A beneficiary of the recent revamp of its home desktop line, the Dell Dimension 9100 was recently reborn as the Dell XPS 400. The hardware remains similar to that of the Dimension 9100 we reviewed back in August, but as a member of the XPS line, the XPS 400 gets the benefit of a new, arguably more respected name, as well as enhanced configuration options and better service and support. We're ambivalent to mildly cynical about the name change, but by improving the service policy and leaving the price the same, the realignment gives Dell's customers a real benefit--one that we can get behind.
As we expressed in our review of the Dimension 9100, the XPS 400 is as good for gaming as it is for TV, movies, and music. Our $2,598 review unit is a versatile Windows XP Media Center Edition 2005 system that's also a killer game machine. Just don't plan on giving it a home in your living room; with its full-size tower, 20-inch LCD, and wired mouse and keyboard, the XPS 400 is more suited to a desk, a den, or a dorm room. Even so, you'll love its dual-core processor, dual TV tuners, dual hard drives, dual DVD drives, and other high-end features. This system barely misses a trick and is sure to please buyers with ample budgets. Those with smaller budgets can skip the LCD monitor and save about $500.
The Dell XPS 400 sits between Dell's other major lines: the high-end XPS 600 and the midrange XPS 200 (the latter was formerly known as the Dimension 5100C). The XPS 600 offers some options unavailable on the XPS 400, including a more powerful, dual-core Intel Pentium Extreme Edition 840 processor and up to 1TB of hard drive space. The XPS 200 tops out with a 3.2GHz Pentium D 840 CPU, a single 250GB hard drive, and only a half-height 3D card upgrade path. The XPS 400 and the XPS 600 both offer the expensive but impressive ATI Radeon X850 XT graphics card as an option, but unlike for many new gaming systems, you can opt for a dual graphics card option only in the XPS 600. With prices for dual graphics-capable motherboards falling, we hope it won't be too long before Dell adds that expandibility to the XPS 400 or some other future midrange gaming PC.
The striking XPS 400 tower, a departure from Dell's black-and-gray steamer-trunk cases of old, features glossy white panels on both sides and black optical-drive faceplates. You may wonder about the fist-size hole that spans the width of the tower below the DVD drives; it's a vent area for the CPU-cooling system. The XPS 400's BTX form factor puts the CPU near the front of the case instead of the rear and aligns the other heat-generating components on the motherboard for more efficient cooling. Sure enough, the system is much quieter than most--an important factor for a Media Center system. Only the video-card fan makes any noticeable noise, and it's not enough to be bothersome.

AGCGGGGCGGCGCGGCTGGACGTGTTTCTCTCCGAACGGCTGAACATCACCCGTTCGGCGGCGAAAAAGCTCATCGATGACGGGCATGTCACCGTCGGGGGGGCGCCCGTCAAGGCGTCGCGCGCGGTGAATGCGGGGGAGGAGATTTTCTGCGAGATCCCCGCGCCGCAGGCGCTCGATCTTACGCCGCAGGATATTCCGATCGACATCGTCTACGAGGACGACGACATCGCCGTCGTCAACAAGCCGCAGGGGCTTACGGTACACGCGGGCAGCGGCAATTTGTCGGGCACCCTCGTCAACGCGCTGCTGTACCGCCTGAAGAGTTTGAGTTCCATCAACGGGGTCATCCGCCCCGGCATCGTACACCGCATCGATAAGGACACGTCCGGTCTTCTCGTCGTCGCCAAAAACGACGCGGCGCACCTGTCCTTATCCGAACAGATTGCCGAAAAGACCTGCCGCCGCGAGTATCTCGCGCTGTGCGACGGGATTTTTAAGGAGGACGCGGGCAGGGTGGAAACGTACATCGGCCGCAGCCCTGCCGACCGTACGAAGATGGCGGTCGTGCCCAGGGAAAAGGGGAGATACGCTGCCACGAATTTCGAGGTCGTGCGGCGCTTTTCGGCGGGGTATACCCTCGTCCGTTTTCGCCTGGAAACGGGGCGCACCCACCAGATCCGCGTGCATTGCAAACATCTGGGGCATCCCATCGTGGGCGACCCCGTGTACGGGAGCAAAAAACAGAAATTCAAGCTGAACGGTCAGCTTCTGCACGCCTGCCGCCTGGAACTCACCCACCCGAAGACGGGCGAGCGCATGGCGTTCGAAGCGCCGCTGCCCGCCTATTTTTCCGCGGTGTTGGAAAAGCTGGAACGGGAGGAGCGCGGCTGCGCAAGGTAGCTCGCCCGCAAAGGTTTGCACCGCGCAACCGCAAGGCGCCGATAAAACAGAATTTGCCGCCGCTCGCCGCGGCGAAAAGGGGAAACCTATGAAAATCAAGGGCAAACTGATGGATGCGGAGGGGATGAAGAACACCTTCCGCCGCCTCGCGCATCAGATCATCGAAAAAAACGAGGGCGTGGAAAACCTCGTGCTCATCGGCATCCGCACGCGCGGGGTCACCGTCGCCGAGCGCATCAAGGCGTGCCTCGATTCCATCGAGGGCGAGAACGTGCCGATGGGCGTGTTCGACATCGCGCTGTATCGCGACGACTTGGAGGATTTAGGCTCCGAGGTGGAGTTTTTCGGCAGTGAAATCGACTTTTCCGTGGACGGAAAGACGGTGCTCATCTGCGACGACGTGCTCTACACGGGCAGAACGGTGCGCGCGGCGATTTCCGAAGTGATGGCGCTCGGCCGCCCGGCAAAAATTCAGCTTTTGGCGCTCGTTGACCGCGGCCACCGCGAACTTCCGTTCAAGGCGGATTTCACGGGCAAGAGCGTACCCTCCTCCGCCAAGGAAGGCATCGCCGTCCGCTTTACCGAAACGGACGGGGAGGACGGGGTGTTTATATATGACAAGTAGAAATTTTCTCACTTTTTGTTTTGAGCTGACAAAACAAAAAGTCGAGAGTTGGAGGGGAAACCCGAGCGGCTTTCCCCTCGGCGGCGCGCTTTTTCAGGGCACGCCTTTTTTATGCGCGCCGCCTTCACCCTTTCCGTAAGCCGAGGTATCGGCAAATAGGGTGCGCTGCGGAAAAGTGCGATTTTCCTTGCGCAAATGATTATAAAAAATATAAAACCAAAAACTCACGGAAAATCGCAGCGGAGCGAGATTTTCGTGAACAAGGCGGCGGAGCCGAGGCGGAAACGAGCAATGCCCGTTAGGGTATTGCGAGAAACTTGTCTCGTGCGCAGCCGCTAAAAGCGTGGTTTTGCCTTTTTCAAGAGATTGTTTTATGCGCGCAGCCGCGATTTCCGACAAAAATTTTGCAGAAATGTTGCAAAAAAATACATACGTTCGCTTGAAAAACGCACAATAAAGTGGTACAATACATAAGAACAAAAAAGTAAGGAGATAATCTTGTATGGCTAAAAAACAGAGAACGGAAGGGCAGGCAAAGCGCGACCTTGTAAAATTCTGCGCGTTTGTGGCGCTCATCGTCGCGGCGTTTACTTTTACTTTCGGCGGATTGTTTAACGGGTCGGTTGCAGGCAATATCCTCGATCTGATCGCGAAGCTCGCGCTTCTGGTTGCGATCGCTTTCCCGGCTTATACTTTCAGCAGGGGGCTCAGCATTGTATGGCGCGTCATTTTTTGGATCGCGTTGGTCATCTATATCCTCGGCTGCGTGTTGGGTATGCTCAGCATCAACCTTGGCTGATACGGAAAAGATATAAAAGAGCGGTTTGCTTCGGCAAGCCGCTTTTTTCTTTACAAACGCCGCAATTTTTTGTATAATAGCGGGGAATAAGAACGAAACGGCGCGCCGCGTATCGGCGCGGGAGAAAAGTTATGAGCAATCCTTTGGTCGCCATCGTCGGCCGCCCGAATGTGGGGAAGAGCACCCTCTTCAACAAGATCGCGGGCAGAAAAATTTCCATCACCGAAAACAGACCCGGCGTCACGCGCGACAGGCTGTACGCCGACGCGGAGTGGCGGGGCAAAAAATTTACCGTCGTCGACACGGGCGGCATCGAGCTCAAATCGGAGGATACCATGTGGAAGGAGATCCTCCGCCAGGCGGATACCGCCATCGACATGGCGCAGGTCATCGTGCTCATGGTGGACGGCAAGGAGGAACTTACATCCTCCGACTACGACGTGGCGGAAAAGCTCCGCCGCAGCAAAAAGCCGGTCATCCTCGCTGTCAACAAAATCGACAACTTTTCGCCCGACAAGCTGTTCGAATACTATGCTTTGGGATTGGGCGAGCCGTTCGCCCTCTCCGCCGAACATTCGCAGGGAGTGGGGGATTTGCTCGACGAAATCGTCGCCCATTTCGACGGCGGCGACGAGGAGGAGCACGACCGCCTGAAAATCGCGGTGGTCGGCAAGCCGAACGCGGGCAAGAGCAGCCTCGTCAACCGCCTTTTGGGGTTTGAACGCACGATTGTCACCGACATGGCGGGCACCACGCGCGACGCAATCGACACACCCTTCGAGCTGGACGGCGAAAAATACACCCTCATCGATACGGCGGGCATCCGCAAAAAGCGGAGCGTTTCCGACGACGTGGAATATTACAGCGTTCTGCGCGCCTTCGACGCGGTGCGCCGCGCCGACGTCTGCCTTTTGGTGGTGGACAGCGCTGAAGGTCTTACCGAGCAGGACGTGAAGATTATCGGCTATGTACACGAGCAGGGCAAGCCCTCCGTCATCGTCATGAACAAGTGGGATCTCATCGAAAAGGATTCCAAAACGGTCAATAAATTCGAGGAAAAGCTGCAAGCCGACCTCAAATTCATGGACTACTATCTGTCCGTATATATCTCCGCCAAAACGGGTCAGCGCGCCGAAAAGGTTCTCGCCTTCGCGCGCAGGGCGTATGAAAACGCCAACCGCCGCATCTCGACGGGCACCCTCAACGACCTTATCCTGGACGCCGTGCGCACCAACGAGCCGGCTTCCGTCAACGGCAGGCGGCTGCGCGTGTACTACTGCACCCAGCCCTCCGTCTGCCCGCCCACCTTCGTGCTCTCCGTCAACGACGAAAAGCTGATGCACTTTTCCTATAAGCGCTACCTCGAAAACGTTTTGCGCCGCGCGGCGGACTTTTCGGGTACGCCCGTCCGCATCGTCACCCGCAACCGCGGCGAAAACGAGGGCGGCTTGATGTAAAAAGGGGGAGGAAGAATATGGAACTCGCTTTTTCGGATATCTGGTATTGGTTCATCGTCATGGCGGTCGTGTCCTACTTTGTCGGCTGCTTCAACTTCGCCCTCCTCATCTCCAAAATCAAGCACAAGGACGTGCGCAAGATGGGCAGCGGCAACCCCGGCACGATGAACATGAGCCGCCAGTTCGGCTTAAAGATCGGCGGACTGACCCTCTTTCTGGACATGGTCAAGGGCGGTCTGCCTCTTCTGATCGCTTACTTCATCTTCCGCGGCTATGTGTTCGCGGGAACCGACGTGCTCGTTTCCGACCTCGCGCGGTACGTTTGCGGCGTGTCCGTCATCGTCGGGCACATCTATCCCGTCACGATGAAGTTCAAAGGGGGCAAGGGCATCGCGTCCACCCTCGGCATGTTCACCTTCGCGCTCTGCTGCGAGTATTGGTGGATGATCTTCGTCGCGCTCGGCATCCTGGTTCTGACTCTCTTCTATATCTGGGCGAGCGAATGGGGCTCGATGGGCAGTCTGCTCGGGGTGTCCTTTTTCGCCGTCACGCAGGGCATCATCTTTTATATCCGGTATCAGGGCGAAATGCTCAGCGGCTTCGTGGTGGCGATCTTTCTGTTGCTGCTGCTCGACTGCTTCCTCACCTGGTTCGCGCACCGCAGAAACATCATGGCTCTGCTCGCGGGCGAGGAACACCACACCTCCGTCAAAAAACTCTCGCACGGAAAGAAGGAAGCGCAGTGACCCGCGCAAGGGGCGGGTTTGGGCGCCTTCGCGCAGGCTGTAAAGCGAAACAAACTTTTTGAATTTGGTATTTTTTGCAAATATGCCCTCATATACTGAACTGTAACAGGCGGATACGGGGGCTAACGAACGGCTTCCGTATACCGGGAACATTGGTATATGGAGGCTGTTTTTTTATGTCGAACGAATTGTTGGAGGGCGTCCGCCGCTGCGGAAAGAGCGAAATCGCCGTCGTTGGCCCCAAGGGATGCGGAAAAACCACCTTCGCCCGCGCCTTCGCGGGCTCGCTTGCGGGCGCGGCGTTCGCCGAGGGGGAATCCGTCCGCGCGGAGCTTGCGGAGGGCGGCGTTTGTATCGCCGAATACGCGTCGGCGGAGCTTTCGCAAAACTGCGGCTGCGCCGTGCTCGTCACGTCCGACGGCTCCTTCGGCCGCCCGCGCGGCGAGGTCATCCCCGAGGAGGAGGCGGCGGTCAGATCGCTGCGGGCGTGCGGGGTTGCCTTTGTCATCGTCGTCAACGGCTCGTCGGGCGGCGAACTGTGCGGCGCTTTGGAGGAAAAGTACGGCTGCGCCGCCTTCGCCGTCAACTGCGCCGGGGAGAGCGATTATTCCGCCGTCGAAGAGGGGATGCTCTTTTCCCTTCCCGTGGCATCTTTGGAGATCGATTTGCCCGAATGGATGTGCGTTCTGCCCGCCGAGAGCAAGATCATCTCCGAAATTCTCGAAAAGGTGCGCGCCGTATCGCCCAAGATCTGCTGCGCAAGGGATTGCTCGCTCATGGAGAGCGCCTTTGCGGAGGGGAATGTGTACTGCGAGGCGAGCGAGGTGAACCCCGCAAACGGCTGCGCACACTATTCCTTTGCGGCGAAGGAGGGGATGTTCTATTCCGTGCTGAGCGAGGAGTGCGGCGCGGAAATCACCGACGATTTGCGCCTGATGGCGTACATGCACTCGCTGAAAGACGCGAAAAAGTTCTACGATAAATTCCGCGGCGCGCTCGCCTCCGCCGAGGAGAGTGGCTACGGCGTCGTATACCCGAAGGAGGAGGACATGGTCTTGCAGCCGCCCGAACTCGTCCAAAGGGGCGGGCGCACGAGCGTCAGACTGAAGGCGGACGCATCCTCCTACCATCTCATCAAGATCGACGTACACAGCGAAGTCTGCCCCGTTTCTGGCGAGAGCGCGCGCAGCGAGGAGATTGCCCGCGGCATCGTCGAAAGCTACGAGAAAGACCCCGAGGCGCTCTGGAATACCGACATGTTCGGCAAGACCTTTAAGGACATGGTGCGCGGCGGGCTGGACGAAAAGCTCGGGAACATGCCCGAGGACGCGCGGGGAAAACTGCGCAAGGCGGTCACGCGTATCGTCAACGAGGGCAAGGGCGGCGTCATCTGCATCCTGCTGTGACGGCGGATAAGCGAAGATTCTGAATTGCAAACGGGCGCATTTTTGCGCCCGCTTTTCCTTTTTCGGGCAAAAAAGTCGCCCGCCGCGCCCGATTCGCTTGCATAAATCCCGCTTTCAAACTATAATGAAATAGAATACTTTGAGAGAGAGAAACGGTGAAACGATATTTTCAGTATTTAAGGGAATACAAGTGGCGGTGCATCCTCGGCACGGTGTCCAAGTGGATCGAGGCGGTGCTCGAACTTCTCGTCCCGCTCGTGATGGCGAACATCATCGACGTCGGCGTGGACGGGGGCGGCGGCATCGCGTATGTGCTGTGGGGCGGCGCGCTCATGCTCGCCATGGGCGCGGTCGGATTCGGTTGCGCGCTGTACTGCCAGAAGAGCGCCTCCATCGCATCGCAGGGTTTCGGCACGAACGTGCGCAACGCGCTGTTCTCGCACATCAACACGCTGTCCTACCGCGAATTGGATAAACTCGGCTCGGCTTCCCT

The XPS 400's internal access panel pops off easily, but true to the BTX form factor, it's the right-side panel, not the left one. Inside, the only available expansion options are a single PCI Express slot and a pair of empty SDRAM sockets. Externally, you can connect up to seven USB 2.0 and three FireWire devices. Dell also serves up 1GB of 533MHz DDR2 SDRAM, a pair of 160GB Serial ATA hard drives, two DVD drives (one a double-layer burner), and a 9-in-1 media reader.
Despite the lack of expansion slots, you won't need to add too many aftermarket upgrades; our XPS 400 test system came stocked for long-haul computing. Speed buffs will appreciate its dual-core 3.2GHz Pentium D 840 processor, which is designed for tackling multimedia tasks, such as video encoding, and working with the upcoming 64-bit operating systems and software. Compared to similar systems, the XPS 400 fared as expected in CNET Labs' SysMark 2004 tests, which is to say quite well. It couldn't beat out the Polywell Poly 939N4X2 and its speedy hard drives, but aside from that, you can expect that the Dell XPS 400 will deliver totally acceptable day-to-day performance. The XPS 400 also met our expectations in CNET Labs' multimedia tests (run on dual-core systems). You should see speedy times when you encode an MP3 or perform another multimedia task with the XPS 400.
The XPS 400 is well equipped for gaming, at least for today. Its 256MB GeForce 6800 graphics card does a decent job with Doom 3, Half-Life 2, and other visually demanding games. In our Half-Life 2 tests, the XPS 400 fell behind the Gateway FX400XL, pushing only 37.2 frames per second (fps) at a resolution of 1,600x1,200 compared to the Gateway's slightly better 42.9fps on the same test. The XPS 400's score is still playable (barely), but it doesn't bode well for future high-end gaming, as more-sophisticated 3D titles than Half-Life 2 are set to debut soon. You can replace the Dell's GeForce 6800 with a more advanced 3D card at the time of purchase, but with only one graphics card slot in the XPS 400, you'll likely feel some upgrade-path envy in the next year or so.
Regardless of performance down the road, the perfect PC companion to games and movies of any era is Dell's UltraSharp 2005FPW wide-screen digital flat panel. This LCD definitely turns heads, and not just because of its dazzling 20-inch wide screen. It can also rotate 90 degrees, great for applications that benefit from a Portrait orientation. Rotating the LCD also makes for easier access to the expansion ports tucked behind it: USB 2.0, S-Video out, and composite video out. A 20-inch, wide-screen LCD not in the budget? Fear not, Dell offers less expensive monitor options. You can even go display-free and save $500.